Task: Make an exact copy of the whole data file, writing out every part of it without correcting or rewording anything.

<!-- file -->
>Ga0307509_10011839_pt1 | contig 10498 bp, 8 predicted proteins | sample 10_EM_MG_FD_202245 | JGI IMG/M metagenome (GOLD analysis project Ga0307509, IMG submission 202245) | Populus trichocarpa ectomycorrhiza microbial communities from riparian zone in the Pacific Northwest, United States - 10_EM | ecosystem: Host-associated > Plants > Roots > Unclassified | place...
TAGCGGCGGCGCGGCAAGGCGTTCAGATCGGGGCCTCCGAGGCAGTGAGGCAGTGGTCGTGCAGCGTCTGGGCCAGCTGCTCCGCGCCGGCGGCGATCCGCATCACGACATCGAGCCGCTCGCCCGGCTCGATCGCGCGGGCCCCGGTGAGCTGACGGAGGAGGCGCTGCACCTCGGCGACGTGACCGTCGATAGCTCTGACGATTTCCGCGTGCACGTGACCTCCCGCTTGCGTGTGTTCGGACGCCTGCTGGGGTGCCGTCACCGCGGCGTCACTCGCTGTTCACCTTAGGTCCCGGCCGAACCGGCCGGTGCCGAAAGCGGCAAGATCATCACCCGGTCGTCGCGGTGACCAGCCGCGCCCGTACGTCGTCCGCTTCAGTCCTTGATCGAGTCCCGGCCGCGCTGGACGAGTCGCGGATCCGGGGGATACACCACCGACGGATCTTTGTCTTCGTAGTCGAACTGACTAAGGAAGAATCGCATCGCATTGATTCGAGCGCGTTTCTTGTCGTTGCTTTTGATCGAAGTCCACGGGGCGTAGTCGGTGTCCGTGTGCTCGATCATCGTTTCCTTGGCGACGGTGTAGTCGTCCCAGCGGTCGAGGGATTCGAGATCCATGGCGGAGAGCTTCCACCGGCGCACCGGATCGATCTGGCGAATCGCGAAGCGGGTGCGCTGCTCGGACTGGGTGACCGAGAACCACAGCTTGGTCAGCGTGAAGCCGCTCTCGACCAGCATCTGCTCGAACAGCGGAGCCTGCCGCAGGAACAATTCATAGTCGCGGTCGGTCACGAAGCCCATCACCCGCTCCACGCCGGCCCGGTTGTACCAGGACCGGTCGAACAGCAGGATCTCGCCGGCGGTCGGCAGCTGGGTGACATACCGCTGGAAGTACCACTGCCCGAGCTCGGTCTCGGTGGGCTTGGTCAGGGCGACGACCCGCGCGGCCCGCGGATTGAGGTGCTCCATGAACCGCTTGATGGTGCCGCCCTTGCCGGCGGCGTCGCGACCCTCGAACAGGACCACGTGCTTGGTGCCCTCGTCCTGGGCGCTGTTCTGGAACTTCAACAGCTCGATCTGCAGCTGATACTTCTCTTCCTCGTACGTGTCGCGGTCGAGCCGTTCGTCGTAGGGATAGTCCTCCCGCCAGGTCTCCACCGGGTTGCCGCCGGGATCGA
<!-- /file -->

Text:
>Ga0307509_10011839_pt1 | contig 10498 bp, 8 predicted proteins | sample 10_EM_MG_FD_202245 | JGI IMG/M metagenome (GOLD analysis project Ga0307509, IMG submission 202245) | Populus trichocarpa ectomycorrhiza microbial communities from riparian zone in the Pacific Northwest, United States - 10_EM | ecosystem: Host-associated > Plants > Roots > Unclassified | place...
TAGCGGCGGCGCGGCAAGGCGTTCAGATCGGGGCCTCCGAGGCAGTGAGGCAGTGGTCGTGCAGCGTCTGGGCCAGCTGCTCCGCGCCGGCGGCGATCCGCATCACGACATCGAGCCGCTCGCCCGGCTCGATCGCGCGGGCCCCGGTGAGCTGACGGAGGAGGCGCTGCACCTCGGCGACGTGACCGTCGATAGCTCTGACGATTTCCGCGTGCACGTGACCTCCCGCTTGCGTGTGTTCGGACGCCTGCTGGGGTGCCGTCACCGCGGCGTCACTCGCTGTTCACCTTAGGTCCCGGCCGAACCGGCCGGTGCCGAAAGCGGCAAGATCATCACCCGGTCGTCGCGGTGACCAGCCGCGCCCGTACGTCGTCCGCTTCAGTCCTTGATCGAGTCCCGGCCGCGCTGGACGAGTCGCGGATCCGGGGGATACACCACCGACGGATCTTTGTCTTCGTAGTCGAACTGACTAAGGAAGAATCGCATCGCATTGATTCGAGCGCGTTTCTTGTCGTTGCTTTTGATCGAAGTCCACGGGGCGTAGTCGGTGTCCGTGTGCTCGATCATCGTTTCCTTGGCGACGGTGTAGTCGTCCCAGCGGTCGAGGGATTCGAGATCCATGGCGGAGAGCTTCCACCGGCGCACCGGATCGATCTGGCGAATCGCGAAGCGGGTGCGCTGCTCGGACTGGGTGACCGAGAACCACAGCTTGGTCAGCGTGAAGCCGCTCTCGACCAGCATCTGCTCGAACAGCGGAGCCTGCCGCAGGAACAATTCATAGTCGCGGTCGGTCACGAAGCCCATCACCCGCTCCACGCCGGCCCGGTTGTACCAGGACCGGTCGAACAGCAGGATCTCGCCGGCGGTCGGCAGCTGGGTGACATACCGCTGGAAGTACCACTGCCCGAGCTCGGTCTCGGTGGGCTTGGTCAGGGCGACGACCCGCGCGGCCCGCGGATTGAGGTGCTCCATGAACCGCTTGATGGTGCCGCCCTTGCCGGCGGCGTCGCGACCCTCGAACAGGACCACGTGCTTGGTGCCCTCGTCCTGGGCGCTGTTCTGGAACTTCAACAGCTCGATCTGCAGCTGATACTTCTCTTCCTCGTACGTGTCGCGGTCGAGCCGTTCGTCGTAGGGATAGTCCTCCCGCCAGGTCTCCACCGGGTTGCCGCCGGGATCGA